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A brilliant move which announces the Zugzwang. White has not a move left. If 26.Kh2 or g4 then comes 26...R5f3. Black can now make waiting moves with his King, and White must eventually throw himself upon the sword. 0-1
1.d4 g6 2.e4 Bg7 3.Nc3 d6 4.Be3 Nf6 5.Be2 0-0 6.Qd2
This sacrifice, which has a quite surprising effect, is based upon the lollowing sober calculation: two pawns and the 7th rank, plus an enemy Queenside which cannot be untangled -all this for only one piece!
21 .Qxh5 Rxf2 22.Qg5 Raf8 23.Kh1 R8f5 24.Qe3 Bd3 25.Reel h6!!
In order by Bh6 to exchange the Bg7.
The plan chosen by White is seductive in the simplicity of the means to be employed. He intends after allowing the exchange of Queens, to get some advantage on the d-file.
Moves which weaken such important points such as d6 should be avoided if in any way possible, and in fact a piece soon settles itself on this square. The important point '.o be observed by the student is that before Black's ...c6 the d file was only underpressure, wnereas alter this move It is clearly weakened. It would have been better to forgo ...c6 and to instead have played 9...Nc6. For instance, the continuation might be 10.h3 (in order to be able to play 11 .Nf3 without the fear of the reply 11...Ng4), 10...Nd4l? 11.N13I (but not 11.Bxd4 oxd4 12.Rxd4 Ng4l), 11...Nxe2+ or 1t ...Nxf3 and White stands better after either recapture.
Nevertheless, 9...Nc6 was the correct move, but after 10.h3, Black must continue with 10...Be6. For example 10.h3 Be611.Nf3h612.Rhd1 a6. In this position White has unquestionably full possession of the d-file. Since, however, neither an invasion of the 7th rank by Rd7 nor the establishment of an outpost by Nd5 lies within the realm of possibility, the value of the file would seem to be problematic. White's e-pawn is in need of protection and this circumstance has a considerable crippling effect. Black has two courses open for consideration: (a) to play at once ...Rfd8, with the idea of the double exchange on d8 followed by Nxe5 and ...Nxe4 though this variation must be prepared for by ...Kh7 or ...g5 in order to safeguard the h-pawn against the Be3. (b) the slow maneuver ...Rfc8, followed by K-f8-e8, and finally the challenge of the Rooks by ...Rd8. The fact that this last line of play is possible is significant proof of the small amount of activity of White on the d-file.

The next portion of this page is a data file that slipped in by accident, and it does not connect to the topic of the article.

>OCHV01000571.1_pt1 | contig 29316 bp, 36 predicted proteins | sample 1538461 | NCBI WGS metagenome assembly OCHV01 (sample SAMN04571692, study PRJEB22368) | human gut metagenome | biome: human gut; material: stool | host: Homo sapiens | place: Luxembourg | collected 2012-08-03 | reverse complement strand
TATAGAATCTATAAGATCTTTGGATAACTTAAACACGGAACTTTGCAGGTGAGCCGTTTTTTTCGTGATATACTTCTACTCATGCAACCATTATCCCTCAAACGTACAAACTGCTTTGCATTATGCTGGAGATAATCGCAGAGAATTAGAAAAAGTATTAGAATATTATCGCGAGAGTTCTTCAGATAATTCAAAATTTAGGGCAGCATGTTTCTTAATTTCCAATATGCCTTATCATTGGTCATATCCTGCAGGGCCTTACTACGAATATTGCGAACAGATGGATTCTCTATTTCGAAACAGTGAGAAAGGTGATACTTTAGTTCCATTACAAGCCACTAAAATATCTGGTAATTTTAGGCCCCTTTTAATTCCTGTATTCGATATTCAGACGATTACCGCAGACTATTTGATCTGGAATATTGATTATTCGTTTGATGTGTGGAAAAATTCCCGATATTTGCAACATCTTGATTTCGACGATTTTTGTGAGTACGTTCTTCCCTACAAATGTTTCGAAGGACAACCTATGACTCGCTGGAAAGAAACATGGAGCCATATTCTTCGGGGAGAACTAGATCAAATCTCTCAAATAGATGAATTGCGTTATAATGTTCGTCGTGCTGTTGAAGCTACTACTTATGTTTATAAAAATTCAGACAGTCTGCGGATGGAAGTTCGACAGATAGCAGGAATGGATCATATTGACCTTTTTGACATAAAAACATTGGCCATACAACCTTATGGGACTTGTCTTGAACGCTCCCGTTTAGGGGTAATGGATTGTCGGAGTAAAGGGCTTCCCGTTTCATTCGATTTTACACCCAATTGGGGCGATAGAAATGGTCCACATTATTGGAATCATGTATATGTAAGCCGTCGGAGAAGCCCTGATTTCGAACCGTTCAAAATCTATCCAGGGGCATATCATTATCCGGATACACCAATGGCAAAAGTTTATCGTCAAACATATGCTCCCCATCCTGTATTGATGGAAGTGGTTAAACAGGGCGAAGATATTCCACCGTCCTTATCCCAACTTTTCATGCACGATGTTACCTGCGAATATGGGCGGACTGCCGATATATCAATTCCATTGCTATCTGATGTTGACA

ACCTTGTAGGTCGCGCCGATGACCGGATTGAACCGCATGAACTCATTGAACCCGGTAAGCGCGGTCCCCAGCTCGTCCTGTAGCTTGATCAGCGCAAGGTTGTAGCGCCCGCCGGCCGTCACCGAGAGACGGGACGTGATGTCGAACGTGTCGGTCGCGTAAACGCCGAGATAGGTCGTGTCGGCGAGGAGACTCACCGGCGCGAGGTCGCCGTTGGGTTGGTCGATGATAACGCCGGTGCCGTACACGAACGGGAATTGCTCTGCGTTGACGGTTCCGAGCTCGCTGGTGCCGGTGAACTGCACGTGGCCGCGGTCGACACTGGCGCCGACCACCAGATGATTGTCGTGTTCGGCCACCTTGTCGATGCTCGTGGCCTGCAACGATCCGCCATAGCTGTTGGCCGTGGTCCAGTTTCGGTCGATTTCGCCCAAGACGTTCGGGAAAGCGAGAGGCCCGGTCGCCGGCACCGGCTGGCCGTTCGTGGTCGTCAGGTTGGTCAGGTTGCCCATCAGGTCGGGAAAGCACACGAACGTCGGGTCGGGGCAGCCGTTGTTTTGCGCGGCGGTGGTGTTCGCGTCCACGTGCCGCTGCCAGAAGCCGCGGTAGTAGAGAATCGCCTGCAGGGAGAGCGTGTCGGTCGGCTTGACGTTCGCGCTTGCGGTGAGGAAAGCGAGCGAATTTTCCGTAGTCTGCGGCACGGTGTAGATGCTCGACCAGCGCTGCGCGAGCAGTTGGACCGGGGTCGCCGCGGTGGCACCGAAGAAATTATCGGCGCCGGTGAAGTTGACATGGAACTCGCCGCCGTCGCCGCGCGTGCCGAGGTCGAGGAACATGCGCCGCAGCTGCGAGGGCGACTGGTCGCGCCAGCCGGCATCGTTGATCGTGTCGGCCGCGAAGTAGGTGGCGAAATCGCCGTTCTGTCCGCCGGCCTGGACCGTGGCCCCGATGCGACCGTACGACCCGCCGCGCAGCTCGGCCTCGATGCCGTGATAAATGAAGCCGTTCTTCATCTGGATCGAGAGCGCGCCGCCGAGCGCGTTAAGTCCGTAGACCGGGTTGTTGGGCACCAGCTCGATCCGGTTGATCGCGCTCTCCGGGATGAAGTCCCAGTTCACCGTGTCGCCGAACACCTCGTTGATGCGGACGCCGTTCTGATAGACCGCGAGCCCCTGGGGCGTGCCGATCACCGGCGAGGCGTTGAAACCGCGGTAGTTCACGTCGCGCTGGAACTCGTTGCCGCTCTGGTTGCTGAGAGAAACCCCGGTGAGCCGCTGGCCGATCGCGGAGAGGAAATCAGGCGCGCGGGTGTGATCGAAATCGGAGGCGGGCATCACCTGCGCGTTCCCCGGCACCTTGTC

Apparently compromising, in reality, well thought out, for first b5, which would bp an indirect and therefore unwelcorr.a attack on the pawn at e4, must be prevented, and second. Black's Queenside is to be besieged. We feel ourselves justified in pursuing this ambitious plan since now that 9...c6 has been played our positional advantage in the center is unquestionable and should have a real effect even on the wings; a proposition which may be thus formulated: a superior position in the center justifies a thrust on an extreme flank.
In unusual situations ordinary moves are, it would seem, seldom suitable. The proper system of development here was ...Na6, ...Rfe8, and ...Bf8. The weakness at d6 would then have been covered and the position would have been perfectly tenable.
It is now clear that the suggested development by 12...Na6 would have wasted less time than that in the text (Nd7-b6-c8). White now has a strong position on the Queenside and threatens to get a grip on the enemy with Nc5. We see that 10.a4! was valuable as an attacking move.
An excellent parry. If 18.axb6 axb6 19.Bxb6 (19.Nxb6 Nxb6 20.Bxb6 Bg5) naturally comes 19...Bg5.
Sad. The right move was 18...R68 and Black's position still had life in it.
19.RC3 Ne7 20.Rc5 Rfb8 21.Nec3
The a-pawn won't run away.
One Knight makes room for the other.
24...Rab7 25.Rxa6 Nc8 26.NXC8 Rxc8 27.NC5 Rbc7 28.Rd6
Now at last the point seized which Black weakened by his 9th move; but its occupation had always been in the air.
In the notes to this game we have become acquainted with the resources at the disposal of the defender ol a file. Since a knowledge of these is of the greatest practical value in the conduct of a game, we give another game which will be found instructive in the same
Playable, but 3...e6 seems better. 3...e6 4.d4 cxd4 5.Nxd4 Bb4 or even 3...Nc6. For example 3...Nc6 4.04 cxd4 5.Nxd4 g6, and now White could, it is true, by means of 6.e4, slowly try to tie up his opponent, but this attempt could be adequately parried by 6...Bg7 7.Be3 Ng4! (Breyer's move) 8.Qxg4 Nxd4 9.Qd1! Ne6! (suggested by Nimzowitsch). The position reached after 9...Ne6! is fairly rich in resources for Black. Development might contioue witlj ...Qa5 ...0-0 followed by ...f5 ...b6 and ...Bb7. The student should examine for himself these lines of play.
4.cxd5 Nxd5 5.d4 cxd4
6.Qxd4 e6 7.e3 (see next Diagram)
A very cautious move, on which I decided because I recognized the more enterprising continuations 7.e4 and
7.Nxd5 exd5 8.e4, as leading to little for
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